There are two types of product certifications in the United States – finished product certifications and
component certifications. It is very important that you know the difference and that you know the
limitations involved with using certified components.

Components that are intended to be used in the manufacturing of other products are usually certified as “components” with “conditions of use” indicating the acceptable application and use criteria for the component. UL refers to the components it certifies as “Recognized Components”. UL Recognized Components are marked with a backwards UR which looks like this:

Listed Products: Finished products are “Listed”. A “Listed” product has all “conditions of use” marked
on the product, the packaging, and/or the instruction manual. A “Listed” product is ready to be installed
and used.

Listed Components: There are also some “Listed” components that are Listed because they can be purchased over the counter and are field installed (light switches, wire nuts, j-boxes, fuses, etc.). Listed products bear the certification mark of the US-NRTL that certified the product. Here is an example of UL’s certification mark for “Listed” products and “Listed” components:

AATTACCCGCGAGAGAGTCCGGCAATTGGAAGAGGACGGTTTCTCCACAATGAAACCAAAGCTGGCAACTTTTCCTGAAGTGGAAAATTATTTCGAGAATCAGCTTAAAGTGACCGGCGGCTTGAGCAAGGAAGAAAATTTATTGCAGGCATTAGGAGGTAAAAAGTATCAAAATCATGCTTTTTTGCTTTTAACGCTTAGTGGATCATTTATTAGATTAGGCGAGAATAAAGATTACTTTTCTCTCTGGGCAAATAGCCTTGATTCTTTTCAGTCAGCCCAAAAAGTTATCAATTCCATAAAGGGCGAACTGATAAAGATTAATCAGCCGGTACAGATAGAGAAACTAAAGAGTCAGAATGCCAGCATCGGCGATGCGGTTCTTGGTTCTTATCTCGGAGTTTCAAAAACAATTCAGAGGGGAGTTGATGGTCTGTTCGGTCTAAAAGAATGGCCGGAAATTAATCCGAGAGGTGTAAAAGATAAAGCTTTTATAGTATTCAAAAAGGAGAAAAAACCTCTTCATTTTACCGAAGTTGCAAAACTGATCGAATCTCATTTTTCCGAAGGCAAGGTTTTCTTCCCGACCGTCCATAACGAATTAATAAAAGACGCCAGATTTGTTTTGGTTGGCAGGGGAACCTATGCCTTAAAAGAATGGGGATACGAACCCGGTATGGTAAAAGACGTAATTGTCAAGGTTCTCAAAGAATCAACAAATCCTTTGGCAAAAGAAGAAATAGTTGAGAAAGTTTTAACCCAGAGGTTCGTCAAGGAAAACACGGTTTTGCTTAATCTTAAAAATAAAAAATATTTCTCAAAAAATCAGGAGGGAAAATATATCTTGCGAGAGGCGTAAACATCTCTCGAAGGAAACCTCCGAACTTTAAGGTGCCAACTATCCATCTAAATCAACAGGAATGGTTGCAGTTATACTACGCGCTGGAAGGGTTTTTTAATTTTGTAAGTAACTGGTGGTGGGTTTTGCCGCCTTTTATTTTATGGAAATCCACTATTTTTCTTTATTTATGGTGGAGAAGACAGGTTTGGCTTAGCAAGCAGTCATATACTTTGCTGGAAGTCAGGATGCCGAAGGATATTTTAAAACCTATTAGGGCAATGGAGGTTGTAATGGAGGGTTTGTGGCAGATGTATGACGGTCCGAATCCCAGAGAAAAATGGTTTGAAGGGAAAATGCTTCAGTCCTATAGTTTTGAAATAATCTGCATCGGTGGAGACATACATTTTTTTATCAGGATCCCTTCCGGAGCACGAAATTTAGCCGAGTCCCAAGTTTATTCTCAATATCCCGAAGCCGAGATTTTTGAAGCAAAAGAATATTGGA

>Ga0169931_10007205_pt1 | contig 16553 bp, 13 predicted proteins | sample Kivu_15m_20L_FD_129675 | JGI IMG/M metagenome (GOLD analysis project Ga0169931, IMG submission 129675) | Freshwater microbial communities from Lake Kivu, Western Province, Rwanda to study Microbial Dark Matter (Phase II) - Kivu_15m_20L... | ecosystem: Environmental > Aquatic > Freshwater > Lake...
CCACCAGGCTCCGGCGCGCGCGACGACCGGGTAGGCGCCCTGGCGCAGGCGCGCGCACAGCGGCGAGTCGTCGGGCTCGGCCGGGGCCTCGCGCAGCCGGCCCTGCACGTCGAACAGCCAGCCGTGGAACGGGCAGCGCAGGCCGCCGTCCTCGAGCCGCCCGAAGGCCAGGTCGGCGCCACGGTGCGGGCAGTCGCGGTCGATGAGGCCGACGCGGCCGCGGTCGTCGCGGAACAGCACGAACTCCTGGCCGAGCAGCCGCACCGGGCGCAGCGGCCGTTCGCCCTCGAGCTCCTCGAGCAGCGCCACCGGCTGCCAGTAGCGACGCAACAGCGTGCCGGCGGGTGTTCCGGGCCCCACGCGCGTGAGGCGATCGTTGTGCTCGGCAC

Component Application: When using certified components, be aware of the limitations

  • Listed components have all “conditions of use” marked on the product, the packaging, and/or the instruction manual – make sure you read these. Listed components bear the “Listing” Mark.

  • “Recognized Components” have “Conditions of Acceptability” (CofA’s) in their certification report that can
    include many special considerations. It is critical that you get the CofA’s for all Recognized Components
    you use and make sure you comply with all the conditions specified. There can be conditions of use that
    you cannot meet requiring a component change. There can also be conditions requiring specific tests be conducted on the component in the end product.
  • Recognized Components are not intended to be field installed – the electrical inspector should not be seeing products with ЯU marks in the field. Do not assemble a bunch of recognized components and
    think the assembly is certified – it is not! A Building or Electrical inspector will reject uncertified systems
    comprised of Recognized Components. It is the Listing mark that the inspector is looking to see since
    only “Listed” products are intended for final installations.
  • If you are putting together a bunch of Recognized Components, you should be getting the assembly
    “Listed” (or alternatively, “Field Labeled” which is a limited, on-site certification).

*: UL in a circle and the backwards UR marks are registered trademarks of Underwriters Laboratories, Inc.

CertifiGroup operates a complete Product Test & Certification Lab
CertifiGroup can certify or field label your products to UL & CSA standards
On-site, at your facility, or in our lab!

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